Federal health officials also said they would pursue companies that promote any kind of vaping product to minors or fail to take steps to keep the items away from them.
The policy is a partial retreat from President Trump’s Sept. 11 plan, which would have “swept the market” of all flavors, except tobacco, that are used in all types of vaping products. That comprehensive ban set off intense lobbying by vape shops and vaping advocates, which ultimately led Trump to backtrack.
Health and Human Services Secretary Alex Azar described the new specifics Thursday as a “smart, targeted policy that protects our kids without creating unnecessary disruption.” During a conference call with reporters, he said the plan struck the right balance between preserving e-cigarettes as an option for adults trying to quit smoking conventional cigarettes while sharply reducing access by teens.
Azar said administration officials pulled back from the comprehensive ban after getting more information on youth usage, including numbers showing that menthol is much less popular among teens than mint and fruit flavors. Stephen Hahn, who recently became FDA commissioner, added that a new law raising the legal age for buying tobacco products to 21 also will help keep vaping items out of kids’ hands.
Officials said the flavored-pod restrictions were necessary because 2019 data showed more than 5 million students in middle and high school have used e-cigarettes within the past 30 days — and a majority reported using pod-based products. Juul Labs, which critics say helped spark the teen-vaping surge, has stopped selling most of its pod flavors.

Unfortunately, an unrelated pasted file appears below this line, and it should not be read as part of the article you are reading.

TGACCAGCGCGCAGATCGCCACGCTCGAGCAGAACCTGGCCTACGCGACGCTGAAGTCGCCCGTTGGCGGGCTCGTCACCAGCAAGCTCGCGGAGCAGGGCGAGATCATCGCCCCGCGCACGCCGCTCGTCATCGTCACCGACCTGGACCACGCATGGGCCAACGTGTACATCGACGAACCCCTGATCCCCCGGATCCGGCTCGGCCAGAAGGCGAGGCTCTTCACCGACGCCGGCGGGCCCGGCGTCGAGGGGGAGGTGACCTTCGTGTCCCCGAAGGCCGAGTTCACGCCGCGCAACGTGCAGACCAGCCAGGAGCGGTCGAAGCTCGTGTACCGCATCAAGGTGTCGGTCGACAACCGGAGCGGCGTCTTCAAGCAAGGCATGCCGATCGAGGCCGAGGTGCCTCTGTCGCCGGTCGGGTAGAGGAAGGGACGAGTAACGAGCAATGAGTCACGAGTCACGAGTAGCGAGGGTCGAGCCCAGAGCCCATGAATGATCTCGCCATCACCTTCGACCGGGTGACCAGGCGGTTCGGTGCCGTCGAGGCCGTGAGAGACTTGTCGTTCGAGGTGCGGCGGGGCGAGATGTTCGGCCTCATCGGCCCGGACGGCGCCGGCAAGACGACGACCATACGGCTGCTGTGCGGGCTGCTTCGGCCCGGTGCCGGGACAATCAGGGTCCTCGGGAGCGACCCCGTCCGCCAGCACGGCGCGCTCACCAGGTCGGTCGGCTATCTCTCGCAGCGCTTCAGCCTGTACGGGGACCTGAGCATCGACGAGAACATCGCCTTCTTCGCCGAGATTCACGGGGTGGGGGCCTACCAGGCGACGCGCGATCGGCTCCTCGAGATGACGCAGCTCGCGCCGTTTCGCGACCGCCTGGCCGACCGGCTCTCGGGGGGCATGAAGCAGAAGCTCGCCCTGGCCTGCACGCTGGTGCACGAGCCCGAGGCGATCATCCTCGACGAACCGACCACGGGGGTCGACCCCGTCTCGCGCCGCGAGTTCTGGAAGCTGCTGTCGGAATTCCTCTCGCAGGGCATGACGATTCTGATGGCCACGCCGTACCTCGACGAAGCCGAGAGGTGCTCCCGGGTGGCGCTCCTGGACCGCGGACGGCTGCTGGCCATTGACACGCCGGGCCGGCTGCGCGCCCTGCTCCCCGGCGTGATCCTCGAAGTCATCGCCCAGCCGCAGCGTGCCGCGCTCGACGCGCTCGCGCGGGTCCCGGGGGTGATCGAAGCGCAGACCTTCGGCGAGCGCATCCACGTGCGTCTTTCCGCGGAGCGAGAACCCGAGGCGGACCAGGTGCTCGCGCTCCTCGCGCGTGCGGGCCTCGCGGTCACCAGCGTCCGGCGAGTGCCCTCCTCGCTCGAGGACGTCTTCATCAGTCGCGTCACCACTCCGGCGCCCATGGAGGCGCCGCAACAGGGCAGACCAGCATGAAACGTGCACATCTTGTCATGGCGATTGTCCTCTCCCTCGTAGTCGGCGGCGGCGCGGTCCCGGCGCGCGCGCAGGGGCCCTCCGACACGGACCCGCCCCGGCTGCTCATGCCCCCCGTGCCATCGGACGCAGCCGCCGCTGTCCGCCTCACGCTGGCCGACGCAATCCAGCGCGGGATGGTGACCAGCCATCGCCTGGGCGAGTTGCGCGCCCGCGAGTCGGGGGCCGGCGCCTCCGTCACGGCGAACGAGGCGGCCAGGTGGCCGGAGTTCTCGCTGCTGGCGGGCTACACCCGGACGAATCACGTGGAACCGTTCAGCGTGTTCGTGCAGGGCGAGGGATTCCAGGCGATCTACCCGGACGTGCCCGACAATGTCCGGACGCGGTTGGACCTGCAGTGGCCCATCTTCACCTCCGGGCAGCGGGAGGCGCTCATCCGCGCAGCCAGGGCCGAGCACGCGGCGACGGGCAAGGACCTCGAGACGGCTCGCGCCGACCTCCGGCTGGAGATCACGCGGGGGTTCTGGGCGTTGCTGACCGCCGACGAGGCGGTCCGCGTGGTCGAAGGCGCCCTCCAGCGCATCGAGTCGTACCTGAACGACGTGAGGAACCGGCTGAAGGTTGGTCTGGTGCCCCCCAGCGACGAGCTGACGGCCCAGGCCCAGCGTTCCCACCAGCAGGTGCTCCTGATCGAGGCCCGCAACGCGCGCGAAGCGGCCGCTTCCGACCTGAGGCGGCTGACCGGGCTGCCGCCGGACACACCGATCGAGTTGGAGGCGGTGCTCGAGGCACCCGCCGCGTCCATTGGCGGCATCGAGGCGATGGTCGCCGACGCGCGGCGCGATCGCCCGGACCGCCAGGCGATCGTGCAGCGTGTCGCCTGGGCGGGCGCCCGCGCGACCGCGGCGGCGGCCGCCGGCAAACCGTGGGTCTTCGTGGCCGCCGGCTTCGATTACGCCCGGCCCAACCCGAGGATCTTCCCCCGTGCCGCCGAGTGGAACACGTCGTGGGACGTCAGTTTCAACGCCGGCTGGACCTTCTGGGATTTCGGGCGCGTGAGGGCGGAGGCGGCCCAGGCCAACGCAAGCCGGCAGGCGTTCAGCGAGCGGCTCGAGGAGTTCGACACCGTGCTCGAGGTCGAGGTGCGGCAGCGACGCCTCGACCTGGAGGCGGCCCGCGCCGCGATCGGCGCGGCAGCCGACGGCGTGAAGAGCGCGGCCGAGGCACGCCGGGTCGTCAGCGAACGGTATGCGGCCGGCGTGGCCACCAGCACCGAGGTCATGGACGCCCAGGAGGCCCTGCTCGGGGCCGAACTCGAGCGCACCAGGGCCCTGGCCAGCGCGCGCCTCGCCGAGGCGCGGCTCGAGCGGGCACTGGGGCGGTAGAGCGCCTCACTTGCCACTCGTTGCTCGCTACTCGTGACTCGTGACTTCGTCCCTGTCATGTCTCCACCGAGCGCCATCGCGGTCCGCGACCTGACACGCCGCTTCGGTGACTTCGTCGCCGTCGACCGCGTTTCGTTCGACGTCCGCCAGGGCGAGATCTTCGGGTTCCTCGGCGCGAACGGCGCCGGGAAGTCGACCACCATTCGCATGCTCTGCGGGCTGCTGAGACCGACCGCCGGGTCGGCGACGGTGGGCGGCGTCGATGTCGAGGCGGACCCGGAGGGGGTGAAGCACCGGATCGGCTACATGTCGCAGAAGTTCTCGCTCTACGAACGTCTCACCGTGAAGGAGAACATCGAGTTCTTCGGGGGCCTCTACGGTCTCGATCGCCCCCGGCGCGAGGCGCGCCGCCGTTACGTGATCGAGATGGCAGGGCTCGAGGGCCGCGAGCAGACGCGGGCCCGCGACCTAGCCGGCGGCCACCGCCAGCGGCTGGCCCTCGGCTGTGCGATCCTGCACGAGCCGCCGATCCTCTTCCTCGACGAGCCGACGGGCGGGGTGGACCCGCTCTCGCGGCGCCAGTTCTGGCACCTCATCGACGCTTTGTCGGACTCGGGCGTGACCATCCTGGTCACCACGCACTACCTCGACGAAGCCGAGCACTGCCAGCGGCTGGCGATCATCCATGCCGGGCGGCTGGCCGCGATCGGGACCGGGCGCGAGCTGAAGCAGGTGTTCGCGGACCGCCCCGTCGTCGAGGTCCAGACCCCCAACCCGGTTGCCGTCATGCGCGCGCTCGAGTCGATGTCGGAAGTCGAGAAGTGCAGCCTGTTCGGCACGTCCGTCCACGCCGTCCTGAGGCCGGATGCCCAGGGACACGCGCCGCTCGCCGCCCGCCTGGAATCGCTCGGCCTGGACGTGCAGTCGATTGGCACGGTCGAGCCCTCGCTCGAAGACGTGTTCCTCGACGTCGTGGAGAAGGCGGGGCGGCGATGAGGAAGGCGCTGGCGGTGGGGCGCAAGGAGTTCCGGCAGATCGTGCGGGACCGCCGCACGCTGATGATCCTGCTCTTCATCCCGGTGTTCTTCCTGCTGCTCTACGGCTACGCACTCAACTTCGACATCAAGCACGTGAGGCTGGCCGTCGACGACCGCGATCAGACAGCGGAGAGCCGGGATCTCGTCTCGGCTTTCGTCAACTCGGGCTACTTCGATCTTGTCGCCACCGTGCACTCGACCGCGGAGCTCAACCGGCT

An array of public health groups denounced the new policy, calling it a “lost opportunity” to get the youth vaping epidemic under control. Teen vapers, they said, would simply switch their flavor preference to menthol or try open-tank systems.
Democratic lawmakers also were critical. Sen. Patty Murray (Wash.), the ranking Democrat on the Senate Health, Education, Labor and Pensions Committee, blasted Hahn for siding with Trump and “and putting politics ahead of science, data, and public health.” He “has failed his first major test,” she said.
The FDA’s 30-day clock on most pod flavors begins once the government publishes the agency’s new guidance, which is likely to occur early next week. Companies that don’t pull targeted products could be subject to FDA “enforcement action,” including fines and the seizure of those products.
Products removed from the market next month could go back on sale at some point. Under a court-ordered deadline, marketing applications for all e-cigarette products must be submitted to the FDA by May 12. To date, e-cigarettes have not needed the FDA’s sign-off to be on the market; they instead have been sold under “enforcement discretion” followed by the agency.
Now companies will have to prove a product provides a net health benefit. Small manufacturers have said it will be hard for them to comply with the application process, which they describe as expensive and cumbersome.
Heather Janik, a spokeswoman for Hahn, said the FDA commissioner “stands by today’s data-driven announcement and the agency’s actions to prevent youth use of tobacco products" and “looks forward to working with members of Congress.”
Thursday’s announcement, which came two days after Trump talked about protecting both families and the e-cigarette industry, marks the end of a chaotic policymaking process that left both vaping supporters and public health groups wondering what would happen next.
In September, Trump said the FDA would ban all flavored e-cigarettes but tobacco — a sweeping effort that would have applied to both the closed-pod systems and the e-liquids used for open-tank systems.
But the news ignited a firestorm of protest among vape shop owners and advocates, prompting Brad Parscale, the president’s 2020 campaign manager, to privately warn the ban could cause job losses and hurt his reelection effort in battleground states. The White House put the plan on hold and began searching for a compromise.